Measure CC is the East Bay Regional Park District measure that was passed by the voters in 2004. It taxes the area from San Leandro north to Pinole and west of the Hills at around $10 per parcel to provide funding for Park District operations. Sierra Club leaders played a key role in drafting the measure and in identifying the items on which the tax revenues would be spent, including vegetation management, habitat restoration, and wildlife-protection projects. The Club was also instrumental in getting it passed.
Measure CC expires in 2020 unless renewed. The Park District is contemplating going to the voters in 2016 for a reauthorization. The Bay Chapter is again working to shape the reauthorization measure and ensure its passage. As with the original measure, we will insist that the projects slated to receive Measure CC funding are identified with great specificity to ensure that taxpayers know exactly how their money would be spent.
As we work to draft a final reauthorization measure to send to the voters, the Sierra Club identifies the following as critical funding targets. All are considered equally important.
- Funding for vegetation management should be increased from the amount designated in the original Measure CC. In addition, all vegetation-management funding should be allocated for the removal of non-native vegetation such as eucalyptus and its replacement with restored native habitat. Any funding for the mere thinning of non-natives must come from other sources. Over a period of 20 to 30 years, the costs of thinning with debris removal would be around $250 million, or $200 a year for each homeowner.
- Second, Measure CC renewal should increase the funding for stewardship programs and positions in the Park District. This aspect of the Park District’s mission still remains underfunded. In particular, the Park District needs more staff directly involved with conservation, restoration, and habitat-enhancement programs. How we manage parklands is just as important as acquiring more lands. In this time of climate change, the premier park and open-space land agency in the United States must have the scientists and skilled stewards who can meet that challenge.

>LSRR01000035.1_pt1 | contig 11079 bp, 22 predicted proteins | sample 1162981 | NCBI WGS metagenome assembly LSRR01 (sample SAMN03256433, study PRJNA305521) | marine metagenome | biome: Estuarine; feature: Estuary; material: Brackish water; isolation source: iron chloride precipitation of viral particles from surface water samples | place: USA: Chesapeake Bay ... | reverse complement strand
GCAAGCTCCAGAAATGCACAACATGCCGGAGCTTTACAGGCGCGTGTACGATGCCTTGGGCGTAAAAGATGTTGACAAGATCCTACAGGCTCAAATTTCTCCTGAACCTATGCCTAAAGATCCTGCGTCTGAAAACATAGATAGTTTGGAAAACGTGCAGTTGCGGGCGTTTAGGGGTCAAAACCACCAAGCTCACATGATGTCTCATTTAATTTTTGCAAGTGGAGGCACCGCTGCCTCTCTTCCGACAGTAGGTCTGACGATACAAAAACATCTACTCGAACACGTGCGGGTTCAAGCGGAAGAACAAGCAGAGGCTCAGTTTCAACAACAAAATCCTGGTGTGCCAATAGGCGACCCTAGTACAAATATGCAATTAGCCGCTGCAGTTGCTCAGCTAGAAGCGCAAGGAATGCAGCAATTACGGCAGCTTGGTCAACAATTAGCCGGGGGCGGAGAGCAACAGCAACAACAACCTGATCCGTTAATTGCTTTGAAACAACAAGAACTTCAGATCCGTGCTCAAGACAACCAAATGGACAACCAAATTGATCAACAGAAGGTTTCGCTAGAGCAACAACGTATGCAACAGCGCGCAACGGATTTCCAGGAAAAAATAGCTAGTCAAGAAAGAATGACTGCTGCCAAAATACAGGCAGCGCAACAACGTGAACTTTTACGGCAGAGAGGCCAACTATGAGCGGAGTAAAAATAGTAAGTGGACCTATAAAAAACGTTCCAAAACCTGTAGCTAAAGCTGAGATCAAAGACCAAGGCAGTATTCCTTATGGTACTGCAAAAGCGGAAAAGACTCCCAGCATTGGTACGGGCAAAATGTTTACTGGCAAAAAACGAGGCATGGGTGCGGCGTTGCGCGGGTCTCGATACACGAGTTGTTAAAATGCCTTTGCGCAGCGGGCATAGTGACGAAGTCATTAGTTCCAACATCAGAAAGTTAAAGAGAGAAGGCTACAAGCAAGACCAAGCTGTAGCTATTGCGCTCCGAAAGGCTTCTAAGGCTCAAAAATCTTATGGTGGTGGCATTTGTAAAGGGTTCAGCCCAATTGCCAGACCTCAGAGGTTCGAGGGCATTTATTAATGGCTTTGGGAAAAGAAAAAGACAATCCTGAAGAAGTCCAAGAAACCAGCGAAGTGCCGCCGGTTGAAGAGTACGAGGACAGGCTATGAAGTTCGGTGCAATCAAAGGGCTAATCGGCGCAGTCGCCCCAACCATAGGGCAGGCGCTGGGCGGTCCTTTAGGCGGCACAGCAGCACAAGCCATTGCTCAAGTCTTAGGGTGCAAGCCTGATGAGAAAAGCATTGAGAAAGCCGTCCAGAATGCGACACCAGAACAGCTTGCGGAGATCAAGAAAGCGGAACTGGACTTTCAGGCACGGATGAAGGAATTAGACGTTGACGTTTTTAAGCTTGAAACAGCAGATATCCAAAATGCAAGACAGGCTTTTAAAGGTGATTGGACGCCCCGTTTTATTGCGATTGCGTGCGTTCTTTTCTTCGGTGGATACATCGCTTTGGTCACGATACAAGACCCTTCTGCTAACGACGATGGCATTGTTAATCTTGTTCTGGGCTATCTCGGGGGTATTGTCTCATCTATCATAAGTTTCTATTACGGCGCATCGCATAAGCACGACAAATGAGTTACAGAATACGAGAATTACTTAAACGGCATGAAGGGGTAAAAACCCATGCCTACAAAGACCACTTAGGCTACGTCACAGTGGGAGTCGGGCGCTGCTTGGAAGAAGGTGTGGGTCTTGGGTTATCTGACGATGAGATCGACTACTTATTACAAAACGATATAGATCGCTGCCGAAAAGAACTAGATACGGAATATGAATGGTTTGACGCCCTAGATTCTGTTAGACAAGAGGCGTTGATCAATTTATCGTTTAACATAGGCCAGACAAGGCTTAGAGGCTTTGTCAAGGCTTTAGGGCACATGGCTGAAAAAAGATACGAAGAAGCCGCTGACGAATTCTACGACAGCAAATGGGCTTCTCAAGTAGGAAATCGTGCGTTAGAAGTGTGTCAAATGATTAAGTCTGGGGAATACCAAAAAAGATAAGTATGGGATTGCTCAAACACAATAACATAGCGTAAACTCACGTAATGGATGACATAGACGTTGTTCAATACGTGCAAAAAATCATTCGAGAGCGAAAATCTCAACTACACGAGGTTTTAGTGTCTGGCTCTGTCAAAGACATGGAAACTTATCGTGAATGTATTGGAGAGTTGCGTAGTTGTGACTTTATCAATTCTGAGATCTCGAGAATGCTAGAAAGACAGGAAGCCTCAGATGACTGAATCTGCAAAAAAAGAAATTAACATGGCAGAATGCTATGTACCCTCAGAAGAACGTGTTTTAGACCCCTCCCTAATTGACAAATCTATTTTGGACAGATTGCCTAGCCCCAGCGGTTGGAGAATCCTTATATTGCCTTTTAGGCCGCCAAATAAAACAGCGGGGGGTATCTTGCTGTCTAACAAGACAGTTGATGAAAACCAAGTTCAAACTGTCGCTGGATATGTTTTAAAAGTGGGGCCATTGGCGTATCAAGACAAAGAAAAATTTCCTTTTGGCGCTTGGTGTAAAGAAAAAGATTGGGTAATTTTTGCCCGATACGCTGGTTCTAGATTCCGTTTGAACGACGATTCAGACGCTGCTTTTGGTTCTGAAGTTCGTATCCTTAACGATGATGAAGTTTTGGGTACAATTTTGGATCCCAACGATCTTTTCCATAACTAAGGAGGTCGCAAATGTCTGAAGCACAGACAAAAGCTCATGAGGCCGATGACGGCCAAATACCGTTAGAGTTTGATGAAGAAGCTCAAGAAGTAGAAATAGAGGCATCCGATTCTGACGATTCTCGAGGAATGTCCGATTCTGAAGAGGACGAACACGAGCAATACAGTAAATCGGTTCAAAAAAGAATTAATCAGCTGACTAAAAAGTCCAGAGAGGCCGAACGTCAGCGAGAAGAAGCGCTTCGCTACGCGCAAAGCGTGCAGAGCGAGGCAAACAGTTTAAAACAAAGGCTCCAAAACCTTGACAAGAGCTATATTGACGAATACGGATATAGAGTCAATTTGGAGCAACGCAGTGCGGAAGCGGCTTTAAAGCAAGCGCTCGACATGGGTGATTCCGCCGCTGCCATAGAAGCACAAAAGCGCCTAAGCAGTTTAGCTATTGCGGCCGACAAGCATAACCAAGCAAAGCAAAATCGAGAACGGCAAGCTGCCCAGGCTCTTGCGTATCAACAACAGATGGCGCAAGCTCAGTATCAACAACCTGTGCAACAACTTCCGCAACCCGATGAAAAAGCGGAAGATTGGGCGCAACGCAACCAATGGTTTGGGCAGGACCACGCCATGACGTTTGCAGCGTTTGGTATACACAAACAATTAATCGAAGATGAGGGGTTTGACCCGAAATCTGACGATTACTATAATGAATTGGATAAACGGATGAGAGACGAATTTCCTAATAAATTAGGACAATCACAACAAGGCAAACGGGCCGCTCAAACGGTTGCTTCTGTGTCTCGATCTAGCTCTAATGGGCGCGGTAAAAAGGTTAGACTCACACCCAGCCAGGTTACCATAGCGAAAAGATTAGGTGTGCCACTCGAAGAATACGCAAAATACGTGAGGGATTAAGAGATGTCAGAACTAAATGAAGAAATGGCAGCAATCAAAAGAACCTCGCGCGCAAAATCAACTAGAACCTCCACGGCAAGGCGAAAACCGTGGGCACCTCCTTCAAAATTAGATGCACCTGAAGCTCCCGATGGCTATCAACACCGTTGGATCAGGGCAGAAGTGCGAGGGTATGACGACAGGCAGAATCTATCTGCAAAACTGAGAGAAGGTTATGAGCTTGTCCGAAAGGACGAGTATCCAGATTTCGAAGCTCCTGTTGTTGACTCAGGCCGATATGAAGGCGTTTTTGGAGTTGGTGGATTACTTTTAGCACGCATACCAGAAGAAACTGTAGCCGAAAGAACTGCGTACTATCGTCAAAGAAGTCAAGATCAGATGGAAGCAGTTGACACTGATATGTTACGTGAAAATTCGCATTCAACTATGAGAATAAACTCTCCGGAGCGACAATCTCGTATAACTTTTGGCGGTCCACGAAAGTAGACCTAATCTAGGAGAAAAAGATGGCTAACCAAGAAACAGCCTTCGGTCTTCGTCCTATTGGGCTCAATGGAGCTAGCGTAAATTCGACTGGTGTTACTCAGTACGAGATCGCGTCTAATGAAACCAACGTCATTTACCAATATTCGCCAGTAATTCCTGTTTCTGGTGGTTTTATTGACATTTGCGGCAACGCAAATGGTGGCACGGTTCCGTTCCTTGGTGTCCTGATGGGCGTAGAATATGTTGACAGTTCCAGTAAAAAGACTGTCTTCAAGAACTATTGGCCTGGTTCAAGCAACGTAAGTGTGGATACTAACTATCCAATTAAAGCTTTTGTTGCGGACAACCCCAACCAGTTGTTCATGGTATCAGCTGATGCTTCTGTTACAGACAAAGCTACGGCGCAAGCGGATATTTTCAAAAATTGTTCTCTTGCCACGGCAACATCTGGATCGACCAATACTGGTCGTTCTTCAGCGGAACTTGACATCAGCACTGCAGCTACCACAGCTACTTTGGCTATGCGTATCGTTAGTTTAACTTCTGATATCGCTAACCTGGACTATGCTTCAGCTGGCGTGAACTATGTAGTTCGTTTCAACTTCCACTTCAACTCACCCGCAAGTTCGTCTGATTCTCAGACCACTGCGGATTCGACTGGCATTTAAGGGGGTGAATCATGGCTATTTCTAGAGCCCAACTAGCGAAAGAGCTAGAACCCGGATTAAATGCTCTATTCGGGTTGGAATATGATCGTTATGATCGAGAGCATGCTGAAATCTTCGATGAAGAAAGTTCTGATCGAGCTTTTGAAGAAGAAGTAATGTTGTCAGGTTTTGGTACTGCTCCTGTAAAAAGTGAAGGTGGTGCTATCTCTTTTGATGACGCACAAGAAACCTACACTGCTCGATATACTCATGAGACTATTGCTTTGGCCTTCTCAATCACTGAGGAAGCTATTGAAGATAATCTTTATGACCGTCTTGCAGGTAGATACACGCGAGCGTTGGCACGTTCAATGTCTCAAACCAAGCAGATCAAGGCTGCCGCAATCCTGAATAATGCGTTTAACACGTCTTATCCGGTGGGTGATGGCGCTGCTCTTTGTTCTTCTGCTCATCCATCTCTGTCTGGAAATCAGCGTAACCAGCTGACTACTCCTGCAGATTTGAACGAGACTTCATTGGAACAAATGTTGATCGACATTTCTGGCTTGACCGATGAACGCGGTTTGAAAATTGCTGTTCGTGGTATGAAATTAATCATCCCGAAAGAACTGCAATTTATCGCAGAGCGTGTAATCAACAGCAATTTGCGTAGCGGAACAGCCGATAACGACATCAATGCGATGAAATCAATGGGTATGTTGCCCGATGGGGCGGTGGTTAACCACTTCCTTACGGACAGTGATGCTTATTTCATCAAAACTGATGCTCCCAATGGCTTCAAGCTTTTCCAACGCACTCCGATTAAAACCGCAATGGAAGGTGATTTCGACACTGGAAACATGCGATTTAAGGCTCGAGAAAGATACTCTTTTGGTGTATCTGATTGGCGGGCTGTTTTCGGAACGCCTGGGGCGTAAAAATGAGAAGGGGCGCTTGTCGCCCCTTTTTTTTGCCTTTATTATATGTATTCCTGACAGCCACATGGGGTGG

- Third, funding for the McLaughlin Eastshore State Park should be increased to provide for the operation and maintenance of the Albany Bulb, the Brickyard, and other underfunded portions of the park. In addition, funding should provide the flexibility to pay for some of the costs of potential acquisitions such as the Golden Gate Fields race track site in Albany.
- Fourth, the renewal should include funding in Alameda for the Triangle Park at Alameda Point, the Northwest Territories at Alameda Point, conservation work at the Alameda Wildlife Reserve, and operational funds for when the Crab Cove property becomes part of Crown Beach.
- Fifth, Measure CC renewal should provide funding for the operations and maintenance of a nature preserve park at Point Molate. Richmond residents have demonstrated over and over that they want this important open-space resource protected as a public park.
- Sixth, we oppose further taxpayer subsidy of the Oakland Zoo as it has demonstrated that it can fund its own operations from private sources. The original Measure CC provides $100,000 a year for the Oakland Zoo.
- Seventh, no money should be allocated to fund any of the needed noise or lead mitigation at the Chabot Gun Range if the lease is extended for its operation. The range users and operators are the responsible parties and should bear those costs — not the taxpayers.
The Sierra Club looks forward to working with the Park District on the Measure CC renewal. You can help by writing the Park District Board of Directors to show your support for these key issues and insist that the Sierra Club be part of a working group that writes the renewal measure.
— Norman La Force, Chair, East Bay Public Lands Committee